The following morning, Mr. Collins proposes to Elizabeth, who practically has to beat him over the head before he believes her adamant refusal. We don’t feel too bad for Mr. Collins because Elizabeth’s friend, Charlotte Lucas, pretends to play wingman but is really hunting for a proposal of her own. Mr. Collins does indeed step up, and Charlotte accepts. Elizabeth is shocked when she learns of their engagement. She has difficulty believing that Charlotte’s good sense would allow her to marry such a ridiculous man. Charlotte explains, however, that she’s a spinster with no prospects, and she’d rather have her own home than live with her parents forever. Basically, beggars can’t be choosers.

A letter arrives for Jane. It’s from Miss Bingley, informing her that the entire Bingley group has left for London. Miss Bingley also sneakily implies that Mr. Bingley is really in love with Darcy’s sister. Jane is heartbroken, but goes to London with her aunt and uncle in the hopes of winning Bingley back.

Elizabeth also leaves home to visit the newly married Charlotte. Charlotte seems content. During her visit, Elizabeth receives a dinner invitation to Lady Catherine’s estate, Rosings Park. While there, Lady Catherine subjects Elizabeth to the third degree but Elizabeth takes it well. She learns that a visit from Darcy is imminent.

When Darcy arrives, he and Elizabeth engage in more witty banter over the dinner table at Rosings. He frequently comes to visit at Charlotte’s house, which confuses everyone since he doesn’t say anything, doesn’t look like he’s having fun, and always stays less than ten minutes.

Meanwhile, Elizabeth learns that Bingley was going to propose to Jane but that Darcy intervened. Naturally her dislike for Darcy intensifies…which is exactly the moment Darcy chooses to propose.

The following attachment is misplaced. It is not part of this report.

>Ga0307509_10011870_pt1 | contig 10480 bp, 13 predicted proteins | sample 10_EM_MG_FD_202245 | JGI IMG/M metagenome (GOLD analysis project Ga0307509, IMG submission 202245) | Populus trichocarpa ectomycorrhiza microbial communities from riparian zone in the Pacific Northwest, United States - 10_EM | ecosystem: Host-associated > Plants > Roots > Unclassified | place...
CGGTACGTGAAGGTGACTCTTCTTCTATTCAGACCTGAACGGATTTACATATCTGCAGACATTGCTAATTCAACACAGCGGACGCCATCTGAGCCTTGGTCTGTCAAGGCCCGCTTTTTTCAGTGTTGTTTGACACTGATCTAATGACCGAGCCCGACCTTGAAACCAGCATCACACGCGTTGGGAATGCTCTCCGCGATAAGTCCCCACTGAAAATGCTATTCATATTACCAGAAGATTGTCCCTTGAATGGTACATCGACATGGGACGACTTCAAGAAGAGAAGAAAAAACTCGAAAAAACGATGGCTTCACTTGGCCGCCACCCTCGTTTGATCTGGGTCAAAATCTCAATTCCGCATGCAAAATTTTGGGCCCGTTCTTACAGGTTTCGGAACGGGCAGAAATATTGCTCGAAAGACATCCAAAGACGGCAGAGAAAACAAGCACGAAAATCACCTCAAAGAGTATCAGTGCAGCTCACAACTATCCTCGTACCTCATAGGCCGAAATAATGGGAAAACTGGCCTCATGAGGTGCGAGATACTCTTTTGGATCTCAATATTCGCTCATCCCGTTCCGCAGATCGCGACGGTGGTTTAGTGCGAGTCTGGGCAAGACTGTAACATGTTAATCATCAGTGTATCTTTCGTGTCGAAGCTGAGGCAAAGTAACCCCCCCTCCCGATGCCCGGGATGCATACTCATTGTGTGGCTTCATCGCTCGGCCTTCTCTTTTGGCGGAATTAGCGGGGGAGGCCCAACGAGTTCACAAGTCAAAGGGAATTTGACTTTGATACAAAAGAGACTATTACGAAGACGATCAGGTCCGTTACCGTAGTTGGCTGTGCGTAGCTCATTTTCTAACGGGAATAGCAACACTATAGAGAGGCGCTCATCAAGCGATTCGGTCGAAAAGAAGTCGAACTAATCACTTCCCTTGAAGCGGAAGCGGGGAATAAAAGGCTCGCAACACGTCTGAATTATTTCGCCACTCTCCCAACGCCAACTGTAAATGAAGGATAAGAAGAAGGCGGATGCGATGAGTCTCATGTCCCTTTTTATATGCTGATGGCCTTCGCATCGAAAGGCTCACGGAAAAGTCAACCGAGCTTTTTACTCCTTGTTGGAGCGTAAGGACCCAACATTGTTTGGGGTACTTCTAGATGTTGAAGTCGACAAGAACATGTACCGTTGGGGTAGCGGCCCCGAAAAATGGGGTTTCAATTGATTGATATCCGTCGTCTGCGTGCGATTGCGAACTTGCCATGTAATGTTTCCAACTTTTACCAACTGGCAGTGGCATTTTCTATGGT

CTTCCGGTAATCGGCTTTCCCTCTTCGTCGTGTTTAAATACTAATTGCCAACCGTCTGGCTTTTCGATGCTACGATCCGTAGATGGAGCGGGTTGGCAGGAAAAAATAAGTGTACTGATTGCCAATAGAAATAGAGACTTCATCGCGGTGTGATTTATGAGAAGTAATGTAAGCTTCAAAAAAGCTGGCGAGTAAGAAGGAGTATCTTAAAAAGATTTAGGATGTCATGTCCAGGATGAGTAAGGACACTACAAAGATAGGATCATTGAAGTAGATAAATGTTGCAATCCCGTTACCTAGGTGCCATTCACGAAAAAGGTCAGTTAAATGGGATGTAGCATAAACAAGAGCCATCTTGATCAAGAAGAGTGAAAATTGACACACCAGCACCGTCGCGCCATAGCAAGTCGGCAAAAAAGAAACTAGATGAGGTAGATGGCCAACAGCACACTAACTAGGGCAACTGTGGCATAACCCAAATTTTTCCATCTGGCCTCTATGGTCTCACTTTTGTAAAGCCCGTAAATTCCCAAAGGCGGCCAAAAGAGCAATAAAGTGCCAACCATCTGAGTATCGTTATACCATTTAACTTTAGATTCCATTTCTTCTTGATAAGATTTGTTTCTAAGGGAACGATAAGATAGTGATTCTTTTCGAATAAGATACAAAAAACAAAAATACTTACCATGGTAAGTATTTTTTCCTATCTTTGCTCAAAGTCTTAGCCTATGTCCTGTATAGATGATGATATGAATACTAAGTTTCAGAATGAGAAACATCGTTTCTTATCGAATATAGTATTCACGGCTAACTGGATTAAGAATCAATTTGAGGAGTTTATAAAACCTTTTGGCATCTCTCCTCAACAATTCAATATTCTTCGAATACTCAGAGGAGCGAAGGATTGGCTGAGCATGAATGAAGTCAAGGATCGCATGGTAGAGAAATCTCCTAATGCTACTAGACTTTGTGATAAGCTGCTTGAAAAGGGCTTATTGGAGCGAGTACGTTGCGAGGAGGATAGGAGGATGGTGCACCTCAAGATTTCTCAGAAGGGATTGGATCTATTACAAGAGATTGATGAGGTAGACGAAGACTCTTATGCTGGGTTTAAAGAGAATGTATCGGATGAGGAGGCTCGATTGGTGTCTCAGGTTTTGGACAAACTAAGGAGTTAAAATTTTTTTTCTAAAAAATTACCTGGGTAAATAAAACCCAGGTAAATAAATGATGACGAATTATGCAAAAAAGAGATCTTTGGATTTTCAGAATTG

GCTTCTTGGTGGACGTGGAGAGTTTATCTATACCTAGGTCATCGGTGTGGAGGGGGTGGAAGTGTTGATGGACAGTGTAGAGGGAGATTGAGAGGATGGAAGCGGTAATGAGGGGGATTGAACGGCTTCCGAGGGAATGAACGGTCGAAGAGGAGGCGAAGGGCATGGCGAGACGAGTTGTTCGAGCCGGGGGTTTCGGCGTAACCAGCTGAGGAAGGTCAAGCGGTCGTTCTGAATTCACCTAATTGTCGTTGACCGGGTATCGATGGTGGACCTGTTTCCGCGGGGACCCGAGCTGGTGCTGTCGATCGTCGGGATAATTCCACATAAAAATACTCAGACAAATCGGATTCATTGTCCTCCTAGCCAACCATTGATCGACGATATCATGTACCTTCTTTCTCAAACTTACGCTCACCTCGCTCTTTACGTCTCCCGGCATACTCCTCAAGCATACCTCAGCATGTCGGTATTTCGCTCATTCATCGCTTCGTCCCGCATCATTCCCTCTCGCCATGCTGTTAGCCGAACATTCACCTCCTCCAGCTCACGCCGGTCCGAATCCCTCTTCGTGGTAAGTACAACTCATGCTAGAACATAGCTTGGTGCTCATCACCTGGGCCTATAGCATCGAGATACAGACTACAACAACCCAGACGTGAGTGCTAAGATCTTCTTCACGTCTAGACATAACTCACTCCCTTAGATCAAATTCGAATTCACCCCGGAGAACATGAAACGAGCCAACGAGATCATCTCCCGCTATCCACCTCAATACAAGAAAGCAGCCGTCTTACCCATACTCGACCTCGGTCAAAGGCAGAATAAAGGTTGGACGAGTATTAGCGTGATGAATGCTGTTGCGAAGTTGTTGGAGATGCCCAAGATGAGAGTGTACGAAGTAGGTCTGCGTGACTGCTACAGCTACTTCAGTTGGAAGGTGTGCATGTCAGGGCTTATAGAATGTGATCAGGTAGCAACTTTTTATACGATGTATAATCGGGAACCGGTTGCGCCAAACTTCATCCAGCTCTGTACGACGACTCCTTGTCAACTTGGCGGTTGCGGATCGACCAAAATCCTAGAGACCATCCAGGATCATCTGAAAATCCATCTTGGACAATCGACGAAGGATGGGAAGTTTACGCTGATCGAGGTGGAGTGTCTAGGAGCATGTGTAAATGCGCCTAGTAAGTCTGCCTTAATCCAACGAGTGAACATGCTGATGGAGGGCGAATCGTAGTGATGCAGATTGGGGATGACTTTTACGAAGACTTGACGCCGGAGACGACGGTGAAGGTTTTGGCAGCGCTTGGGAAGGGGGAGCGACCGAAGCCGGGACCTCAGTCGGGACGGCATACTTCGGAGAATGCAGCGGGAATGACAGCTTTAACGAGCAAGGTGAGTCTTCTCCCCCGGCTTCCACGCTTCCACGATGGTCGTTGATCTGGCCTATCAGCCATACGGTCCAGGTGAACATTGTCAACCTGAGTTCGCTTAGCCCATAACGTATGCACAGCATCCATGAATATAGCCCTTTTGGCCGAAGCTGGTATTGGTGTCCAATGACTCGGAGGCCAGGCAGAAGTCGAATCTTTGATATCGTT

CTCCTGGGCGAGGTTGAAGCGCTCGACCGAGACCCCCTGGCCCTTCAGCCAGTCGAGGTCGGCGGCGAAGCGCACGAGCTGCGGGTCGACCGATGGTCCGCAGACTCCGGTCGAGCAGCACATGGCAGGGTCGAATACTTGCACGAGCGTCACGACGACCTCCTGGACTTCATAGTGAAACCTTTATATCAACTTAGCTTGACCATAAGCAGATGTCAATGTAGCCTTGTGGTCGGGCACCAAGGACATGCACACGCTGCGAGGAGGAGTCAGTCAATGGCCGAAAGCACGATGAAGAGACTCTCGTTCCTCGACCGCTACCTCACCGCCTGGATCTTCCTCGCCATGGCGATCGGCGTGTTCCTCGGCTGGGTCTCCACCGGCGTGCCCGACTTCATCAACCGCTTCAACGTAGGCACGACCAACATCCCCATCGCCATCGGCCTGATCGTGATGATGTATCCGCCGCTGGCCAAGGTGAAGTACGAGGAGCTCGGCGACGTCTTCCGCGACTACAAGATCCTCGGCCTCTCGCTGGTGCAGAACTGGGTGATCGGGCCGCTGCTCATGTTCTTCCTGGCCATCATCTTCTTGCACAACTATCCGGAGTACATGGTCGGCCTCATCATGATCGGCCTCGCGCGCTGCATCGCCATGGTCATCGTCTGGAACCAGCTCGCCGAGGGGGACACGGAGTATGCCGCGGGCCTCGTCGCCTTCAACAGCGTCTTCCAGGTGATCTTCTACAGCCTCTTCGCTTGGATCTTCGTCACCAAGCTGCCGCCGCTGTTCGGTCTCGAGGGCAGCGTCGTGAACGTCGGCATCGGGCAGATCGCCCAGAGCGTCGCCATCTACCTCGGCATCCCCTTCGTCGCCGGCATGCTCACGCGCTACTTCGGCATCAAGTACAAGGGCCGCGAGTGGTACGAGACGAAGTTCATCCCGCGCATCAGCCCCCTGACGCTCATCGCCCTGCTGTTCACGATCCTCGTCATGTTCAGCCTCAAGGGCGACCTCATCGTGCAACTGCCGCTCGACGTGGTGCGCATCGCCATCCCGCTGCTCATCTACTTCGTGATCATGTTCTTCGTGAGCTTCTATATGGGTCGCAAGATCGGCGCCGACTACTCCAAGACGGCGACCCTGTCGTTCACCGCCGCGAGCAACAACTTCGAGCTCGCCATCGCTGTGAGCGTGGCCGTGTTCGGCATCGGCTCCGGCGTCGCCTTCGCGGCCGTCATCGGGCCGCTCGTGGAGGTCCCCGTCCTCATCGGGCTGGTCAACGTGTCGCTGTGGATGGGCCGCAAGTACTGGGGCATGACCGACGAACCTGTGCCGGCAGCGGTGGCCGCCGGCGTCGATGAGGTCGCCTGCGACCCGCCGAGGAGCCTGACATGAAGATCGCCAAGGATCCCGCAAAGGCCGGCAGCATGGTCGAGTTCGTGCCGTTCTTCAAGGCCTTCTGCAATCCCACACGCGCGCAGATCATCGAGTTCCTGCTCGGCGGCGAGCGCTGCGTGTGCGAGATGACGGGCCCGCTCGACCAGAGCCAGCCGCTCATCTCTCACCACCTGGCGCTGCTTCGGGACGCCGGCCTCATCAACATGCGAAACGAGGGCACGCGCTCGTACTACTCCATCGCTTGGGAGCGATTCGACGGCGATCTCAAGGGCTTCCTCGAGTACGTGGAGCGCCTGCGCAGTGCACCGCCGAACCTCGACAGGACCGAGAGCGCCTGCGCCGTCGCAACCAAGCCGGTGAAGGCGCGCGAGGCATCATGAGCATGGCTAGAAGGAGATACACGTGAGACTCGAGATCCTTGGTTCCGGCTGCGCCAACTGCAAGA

During the proposal, mixed in with Darcy’s "I love you" are some "I am so superior to you" comments, which, not surprisingly, don’t go over so well. Elizabeth rejects him and tells him off, saying that he isn’t a gentleman. She cites both Wickham’s story and Jane’s broken heart as the two primary reasons for anger.

The next day, Darcy hands Elizabeth a letter, asking her to read it. It contains the full story regarding Wickham (he’s a liar, a gambler, and tried to elope with Darcy’s underage sister), and the full story regarding Jane (Darcy was convinced Jane didn’t love Bingley and so tried to save his friend from a woman simply attracted to his wealth). Elizabeth undergoes a huge emotional transformation and regrets her hasty actions.

Once back at home, Lydia, the youngest of the Bennet girls, is invited to follow the officers to their next station in Brighton. Elizabeth strongly disapproves of the plan, but Mr. Bennet overrules her and allows Lydia to go off.

Elizabeth’s aunt and uncle ask her to accompany them on a trip to Derbyshire, which is, incidentally, where Mr. Darcy lives. They decide to visit his estate called Pemberley. Elizabeth agrees to go only after she learns that Mr. Darcy is out of town. Once at the estate, Elizabeth is impressed by its excellent taste and upkeep. Darcy’s housekeeper also has nothing but compliments for her master. To Elizabeth’s surprise, they run into Darcy, and, to her further surprise, he’s immensely polite to her aunt and uncle. Darcy asks Elizabeth to meet his sister, who proves to be quite nice but very shy.

Before we can finally tune up the violins and the wedding toasts, disaster strikes when Elizabeth learns that Lydia has run off with Wickham. This scandal could ruin the family, so Elizabeth’s uncle and father try to track the renegade couple down. Elizabeth’s uncle saves the day and brings the two young ‘uns back as a properly married (and unapologetic) couple. When Lydia lets slip that Darcy was at her wedding, Elizabeth realizes that there’s more to the story and writes to her aunt for more information.